Settling in: Reintroduced Persian Fallow Deer Adjust the Borders and Habitats of Their Home-Range During the First 5 Years Post Release

Mia Maor-Cohen*, Shirli Bar-David, Amit Dolev, Oded Berger-Tal, David Saltz, Orr Spiegel

*Corresponding author for this work

Research output: Contribution to journalArticlepeer-review

5 Scopus citations


Translocated animals typically find themselves in a novel environment in which they must establish a home range in a manner that will maximize their fitness. We hypothesized that the initial establishment of a home range is followed by adjustments expressed as home range shifting, and occurs as familiarity with the landscape increases, until the home range is stabilized. We studied the process of home range shifting in 42 female Persian fallow deer (Dama mesopotamica) reintroduced into the Galilee, Israel over a period of 2–5 years. We used changes in the degree of home range overlap between consecutive years as an indicator of stabilization. We then compared how the mean percent cover of the key vegetation types (woodland, scrubland and open pastures) differed between the areas abandoned in the first year's home range and the areas added to the last year's home range relative to the first (using a weighted paired t-test). We also compared the distribution (using χ2 test of independence and Levene's test for homogeneity of variance) of %cover of the 3 vegetation types between the first and last year's home range. The average home range overlap increased over the 5 years following the first release. During the first-year post release, deer avoided open pastures and preferred woodland. In later years deer increase in the % open pastures (weighted t-test: p < 0.001) and decreased the % woodland cover (weighted t-test: p = 0.07) by abandoning areas with little open pasture and steeper terrain and moving into areas with more open pasture and moderate terrain. Variance of the cover types across individuals increased with time. We conclude that the home ranges of the reintroduced deer stabilized with time. The changes in vegetation and slope are driven by time-dependent changing needs reflecting a tradeoff between safety (refuge) and foraging. Our findings suggest that using the initially established home range to determine species preferences can create a misleading picture of what the optimal home range of the species really is. Individual variation in term of preferences can take a few years to be expressed due to the initial high-risk perceived by individuals in a novel environment.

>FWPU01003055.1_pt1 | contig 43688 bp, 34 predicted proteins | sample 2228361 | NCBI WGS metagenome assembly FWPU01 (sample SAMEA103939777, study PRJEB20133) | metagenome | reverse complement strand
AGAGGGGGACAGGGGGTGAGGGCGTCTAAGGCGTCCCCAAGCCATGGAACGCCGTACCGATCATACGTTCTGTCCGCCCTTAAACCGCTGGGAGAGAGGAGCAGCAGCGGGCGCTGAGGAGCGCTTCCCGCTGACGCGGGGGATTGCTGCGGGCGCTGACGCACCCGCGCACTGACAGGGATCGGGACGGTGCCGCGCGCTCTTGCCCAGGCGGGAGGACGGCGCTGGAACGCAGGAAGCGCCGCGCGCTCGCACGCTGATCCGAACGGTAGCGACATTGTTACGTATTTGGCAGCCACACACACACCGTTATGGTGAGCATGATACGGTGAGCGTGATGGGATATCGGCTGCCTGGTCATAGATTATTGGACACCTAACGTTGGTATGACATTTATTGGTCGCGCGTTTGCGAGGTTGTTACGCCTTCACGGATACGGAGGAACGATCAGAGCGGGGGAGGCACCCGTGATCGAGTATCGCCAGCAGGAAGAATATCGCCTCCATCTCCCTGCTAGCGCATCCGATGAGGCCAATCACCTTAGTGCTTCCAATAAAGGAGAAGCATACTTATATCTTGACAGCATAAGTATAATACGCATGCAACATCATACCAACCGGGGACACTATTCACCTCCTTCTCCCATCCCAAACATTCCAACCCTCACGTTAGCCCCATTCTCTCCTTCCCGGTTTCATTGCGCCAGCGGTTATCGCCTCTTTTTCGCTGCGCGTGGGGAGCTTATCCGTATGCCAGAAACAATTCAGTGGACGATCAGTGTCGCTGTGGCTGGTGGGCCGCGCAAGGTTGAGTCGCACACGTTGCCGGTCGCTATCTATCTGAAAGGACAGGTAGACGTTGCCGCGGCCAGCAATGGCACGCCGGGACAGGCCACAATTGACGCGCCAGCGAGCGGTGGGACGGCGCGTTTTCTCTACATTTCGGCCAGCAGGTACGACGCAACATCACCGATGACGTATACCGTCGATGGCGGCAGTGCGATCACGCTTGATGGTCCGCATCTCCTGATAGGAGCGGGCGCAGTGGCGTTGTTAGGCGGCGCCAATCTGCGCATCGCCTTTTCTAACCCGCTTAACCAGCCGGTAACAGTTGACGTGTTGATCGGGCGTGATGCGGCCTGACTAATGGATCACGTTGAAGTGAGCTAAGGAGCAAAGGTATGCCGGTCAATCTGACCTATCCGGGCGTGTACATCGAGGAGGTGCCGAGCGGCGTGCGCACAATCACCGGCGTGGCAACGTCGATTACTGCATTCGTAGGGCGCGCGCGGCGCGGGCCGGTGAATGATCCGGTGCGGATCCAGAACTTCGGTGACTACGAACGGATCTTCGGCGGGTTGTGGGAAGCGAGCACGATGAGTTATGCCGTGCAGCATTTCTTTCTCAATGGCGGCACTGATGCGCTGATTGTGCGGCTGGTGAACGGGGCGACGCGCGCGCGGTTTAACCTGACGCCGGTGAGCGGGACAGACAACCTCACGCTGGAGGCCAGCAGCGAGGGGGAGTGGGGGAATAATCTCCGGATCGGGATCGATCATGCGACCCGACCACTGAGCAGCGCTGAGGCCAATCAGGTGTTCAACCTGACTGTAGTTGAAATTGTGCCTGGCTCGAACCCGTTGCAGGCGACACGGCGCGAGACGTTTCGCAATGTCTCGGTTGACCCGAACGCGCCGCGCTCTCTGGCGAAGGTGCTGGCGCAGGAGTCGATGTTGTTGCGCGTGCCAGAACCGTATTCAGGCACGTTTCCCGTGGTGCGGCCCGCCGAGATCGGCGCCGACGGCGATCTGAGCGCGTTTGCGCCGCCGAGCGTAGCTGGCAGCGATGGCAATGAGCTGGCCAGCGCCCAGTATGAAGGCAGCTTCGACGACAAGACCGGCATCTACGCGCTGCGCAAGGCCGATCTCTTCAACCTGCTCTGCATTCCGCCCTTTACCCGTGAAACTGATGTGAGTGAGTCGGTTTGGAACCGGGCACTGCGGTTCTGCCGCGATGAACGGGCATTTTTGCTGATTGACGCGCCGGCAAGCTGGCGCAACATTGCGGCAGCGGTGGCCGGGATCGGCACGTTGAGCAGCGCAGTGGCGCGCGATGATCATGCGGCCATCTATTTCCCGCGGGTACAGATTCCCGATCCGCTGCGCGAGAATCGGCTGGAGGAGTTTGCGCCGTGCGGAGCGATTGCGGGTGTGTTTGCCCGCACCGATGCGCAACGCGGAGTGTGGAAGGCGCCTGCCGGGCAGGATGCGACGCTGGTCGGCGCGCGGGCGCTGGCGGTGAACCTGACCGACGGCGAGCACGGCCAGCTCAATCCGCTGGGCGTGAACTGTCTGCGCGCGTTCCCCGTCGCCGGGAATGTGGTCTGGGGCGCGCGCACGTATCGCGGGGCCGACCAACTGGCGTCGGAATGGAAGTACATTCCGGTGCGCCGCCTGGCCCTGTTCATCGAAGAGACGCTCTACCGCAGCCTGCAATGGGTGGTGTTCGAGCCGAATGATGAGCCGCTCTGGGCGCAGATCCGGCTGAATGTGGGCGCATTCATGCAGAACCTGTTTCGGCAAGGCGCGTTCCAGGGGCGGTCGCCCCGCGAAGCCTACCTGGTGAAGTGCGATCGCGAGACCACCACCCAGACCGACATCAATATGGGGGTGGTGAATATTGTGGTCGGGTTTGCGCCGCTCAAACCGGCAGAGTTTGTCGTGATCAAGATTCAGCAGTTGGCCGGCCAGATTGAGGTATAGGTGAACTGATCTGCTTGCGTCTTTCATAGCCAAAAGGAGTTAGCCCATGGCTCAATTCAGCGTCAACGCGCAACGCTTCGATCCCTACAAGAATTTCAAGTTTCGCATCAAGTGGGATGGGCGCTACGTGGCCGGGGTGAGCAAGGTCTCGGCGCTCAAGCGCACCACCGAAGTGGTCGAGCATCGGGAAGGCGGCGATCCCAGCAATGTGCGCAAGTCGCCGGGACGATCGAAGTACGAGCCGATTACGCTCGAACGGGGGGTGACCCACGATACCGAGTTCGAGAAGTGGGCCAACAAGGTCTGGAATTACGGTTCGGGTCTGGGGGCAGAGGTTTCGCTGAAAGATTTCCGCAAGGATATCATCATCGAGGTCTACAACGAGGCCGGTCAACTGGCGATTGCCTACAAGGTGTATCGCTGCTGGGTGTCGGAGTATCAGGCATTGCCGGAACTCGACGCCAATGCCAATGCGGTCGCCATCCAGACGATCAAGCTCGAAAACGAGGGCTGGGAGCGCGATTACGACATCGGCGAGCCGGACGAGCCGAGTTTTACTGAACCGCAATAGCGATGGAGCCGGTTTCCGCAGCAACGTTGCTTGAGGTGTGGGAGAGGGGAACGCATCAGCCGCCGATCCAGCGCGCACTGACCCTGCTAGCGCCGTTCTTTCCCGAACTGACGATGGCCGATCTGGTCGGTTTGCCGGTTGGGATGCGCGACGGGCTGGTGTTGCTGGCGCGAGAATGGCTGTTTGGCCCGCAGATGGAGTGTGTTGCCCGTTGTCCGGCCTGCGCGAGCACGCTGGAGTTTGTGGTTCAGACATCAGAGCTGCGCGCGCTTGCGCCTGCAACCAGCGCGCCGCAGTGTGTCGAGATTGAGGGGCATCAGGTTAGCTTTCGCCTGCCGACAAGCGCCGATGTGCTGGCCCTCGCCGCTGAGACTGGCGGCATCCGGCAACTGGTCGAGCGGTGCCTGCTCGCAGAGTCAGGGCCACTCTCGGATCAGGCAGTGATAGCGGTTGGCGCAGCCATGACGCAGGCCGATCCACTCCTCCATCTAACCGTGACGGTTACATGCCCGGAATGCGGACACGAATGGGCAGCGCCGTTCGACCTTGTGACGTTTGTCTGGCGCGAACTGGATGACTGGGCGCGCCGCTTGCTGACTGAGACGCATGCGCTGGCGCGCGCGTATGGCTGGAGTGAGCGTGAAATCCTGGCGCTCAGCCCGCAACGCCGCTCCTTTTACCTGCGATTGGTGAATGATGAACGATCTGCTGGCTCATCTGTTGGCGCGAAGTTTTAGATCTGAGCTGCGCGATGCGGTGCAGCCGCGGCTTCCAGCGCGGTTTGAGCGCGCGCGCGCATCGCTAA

Original languageEnglish
Article number733703
JournalFrontiers in Conservation Science
StatePublished - 2021


FundersFunder number
Amir Perelberg
Andrew Sussman
Israeli Nature and Parks Authority


    • habitat preference
    • novel environment
    • shift
    • stabilization
    • translocation


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